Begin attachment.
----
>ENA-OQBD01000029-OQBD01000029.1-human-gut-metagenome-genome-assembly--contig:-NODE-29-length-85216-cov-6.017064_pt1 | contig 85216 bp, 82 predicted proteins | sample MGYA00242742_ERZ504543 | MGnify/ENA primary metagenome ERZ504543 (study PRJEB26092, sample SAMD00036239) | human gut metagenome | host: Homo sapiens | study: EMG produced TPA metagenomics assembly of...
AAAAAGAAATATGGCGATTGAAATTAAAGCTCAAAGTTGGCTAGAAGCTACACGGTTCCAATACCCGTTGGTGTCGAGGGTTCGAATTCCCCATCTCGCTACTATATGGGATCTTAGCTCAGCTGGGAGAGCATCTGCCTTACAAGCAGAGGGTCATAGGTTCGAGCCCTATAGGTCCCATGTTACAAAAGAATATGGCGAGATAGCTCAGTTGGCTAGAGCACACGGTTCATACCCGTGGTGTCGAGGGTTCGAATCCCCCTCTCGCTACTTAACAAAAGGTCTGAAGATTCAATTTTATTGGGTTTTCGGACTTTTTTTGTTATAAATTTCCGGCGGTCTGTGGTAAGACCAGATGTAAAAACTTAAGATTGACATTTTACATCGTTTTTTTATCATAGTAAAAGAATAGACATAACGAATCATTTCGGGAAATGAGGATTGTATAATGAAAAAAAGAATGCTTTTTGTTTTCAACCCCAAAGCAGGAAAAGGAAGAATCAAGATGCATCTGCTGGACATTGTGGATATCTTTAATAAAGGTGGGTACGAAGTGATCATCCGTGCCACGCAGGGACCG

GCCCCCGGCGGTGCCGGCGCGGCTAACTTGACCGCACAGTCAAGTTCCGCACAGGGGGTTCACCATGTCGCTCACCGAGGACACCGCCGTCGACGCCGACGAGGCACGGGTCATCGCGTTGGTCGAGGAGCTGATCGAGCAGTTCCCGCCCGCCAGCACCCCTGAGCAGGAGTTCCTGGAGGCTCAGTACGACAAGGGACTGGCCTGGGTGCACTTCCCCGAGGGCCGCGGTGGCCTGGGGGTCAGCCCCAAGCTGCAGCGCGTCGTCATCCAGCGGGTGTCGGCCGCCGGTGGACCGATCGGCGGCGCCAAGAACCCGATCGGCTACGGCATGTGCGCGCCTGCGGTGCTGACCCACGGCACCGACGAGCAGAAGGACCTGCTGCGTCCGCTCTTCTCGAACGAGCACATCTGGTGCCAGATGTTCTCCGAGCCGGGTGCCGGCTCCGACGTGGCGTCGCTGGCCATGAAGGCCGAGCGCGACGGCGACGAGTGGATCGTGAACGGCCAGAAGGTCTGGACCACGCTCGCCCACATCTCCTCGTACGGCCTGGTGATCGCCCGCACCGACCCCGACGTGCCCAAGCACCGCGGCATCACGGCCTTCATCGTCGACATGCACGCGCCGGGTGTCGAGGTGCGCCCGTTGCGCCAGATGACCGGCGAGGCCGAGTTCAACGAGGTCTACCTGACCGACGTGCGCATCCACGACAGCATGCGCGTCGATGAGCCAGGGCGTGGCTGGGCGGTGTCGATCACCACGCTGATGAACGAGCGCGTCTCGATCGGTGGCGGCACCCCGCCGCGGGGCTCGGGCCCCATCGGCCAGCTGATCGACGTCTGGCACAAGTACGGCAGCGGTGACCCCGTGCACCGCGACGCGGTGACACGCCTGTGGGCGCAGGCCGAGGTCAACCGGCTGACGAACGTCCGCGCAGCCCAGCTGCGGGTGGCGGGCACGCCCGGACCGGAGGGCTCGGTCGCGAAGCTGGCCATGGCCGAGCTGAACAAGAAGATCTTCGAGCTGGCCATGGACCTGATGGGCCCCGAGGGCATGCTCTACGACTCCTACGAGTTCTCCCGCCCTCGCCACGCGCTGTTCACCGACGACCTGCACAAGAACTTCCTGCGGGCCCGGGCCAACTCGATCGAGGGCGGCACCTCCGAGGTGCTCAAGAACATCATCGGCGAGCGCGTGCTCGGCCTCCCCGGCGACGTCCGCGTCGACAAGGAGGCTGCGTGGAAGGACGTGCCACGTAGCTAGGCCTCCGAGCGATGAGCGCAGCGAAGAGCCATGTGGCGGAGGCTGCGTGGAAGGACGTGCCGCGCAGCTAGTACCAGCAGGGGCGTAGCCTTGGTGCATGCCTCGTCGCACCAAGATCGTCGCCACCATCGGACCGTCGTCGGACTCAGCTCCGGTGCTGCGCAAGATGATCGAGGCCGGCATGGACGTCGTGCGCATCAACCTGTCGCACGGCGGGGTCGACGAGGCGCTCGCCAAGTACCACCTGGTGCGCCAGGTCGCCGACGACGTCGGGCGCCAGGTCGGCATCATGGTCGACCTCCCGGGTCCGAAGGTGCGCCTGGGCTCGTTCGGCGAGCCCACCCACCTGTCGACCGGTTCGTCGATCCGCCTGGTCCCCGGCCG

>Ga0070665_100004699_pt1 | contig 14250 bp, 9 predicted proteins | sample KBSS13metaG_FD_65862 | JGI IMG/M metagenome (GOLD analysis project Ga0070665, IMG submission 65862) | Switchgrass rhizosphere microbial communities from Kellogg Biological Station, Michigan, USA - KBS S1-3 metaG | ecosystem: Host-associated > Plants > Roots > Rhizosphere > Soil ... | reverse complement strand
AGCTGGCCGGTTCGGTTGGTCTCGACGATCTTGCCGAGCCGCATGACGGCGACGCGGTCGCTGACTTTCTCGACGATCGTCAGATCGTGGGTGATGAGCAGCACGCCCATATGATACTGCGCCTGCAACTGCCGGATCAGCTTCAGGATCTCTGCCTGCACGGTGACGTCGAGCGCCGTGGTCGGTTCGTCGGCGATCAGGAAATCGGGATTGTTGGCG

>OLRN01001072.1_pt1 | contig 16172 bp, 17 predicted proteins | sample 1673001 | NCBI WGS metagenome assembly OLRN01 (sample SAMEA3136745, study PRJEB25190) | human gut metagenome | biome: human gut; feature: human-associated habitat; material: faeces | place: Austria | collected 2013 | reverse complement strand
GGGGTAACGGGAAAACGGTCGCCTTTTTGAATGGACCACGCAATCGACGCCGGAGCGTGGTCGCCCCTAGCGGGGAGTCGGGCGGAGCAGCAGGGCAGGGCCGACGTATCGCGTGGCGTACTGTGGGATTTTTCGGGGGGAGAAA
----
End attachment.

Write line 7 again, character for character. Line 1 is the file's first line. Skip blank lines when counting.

GGGGTAACGGGAAAACGGTCGCCTTTTTGAATGGACCACGCAATCGACGCCGGAGCGTGGTCGCCCCTAGCGGGGAGTCGGGCGGAGCAGCAGGGCAGGGCCGACGTATCGCGTGGCGTACTGTGGGATTTTTCGGGGGGAGAAA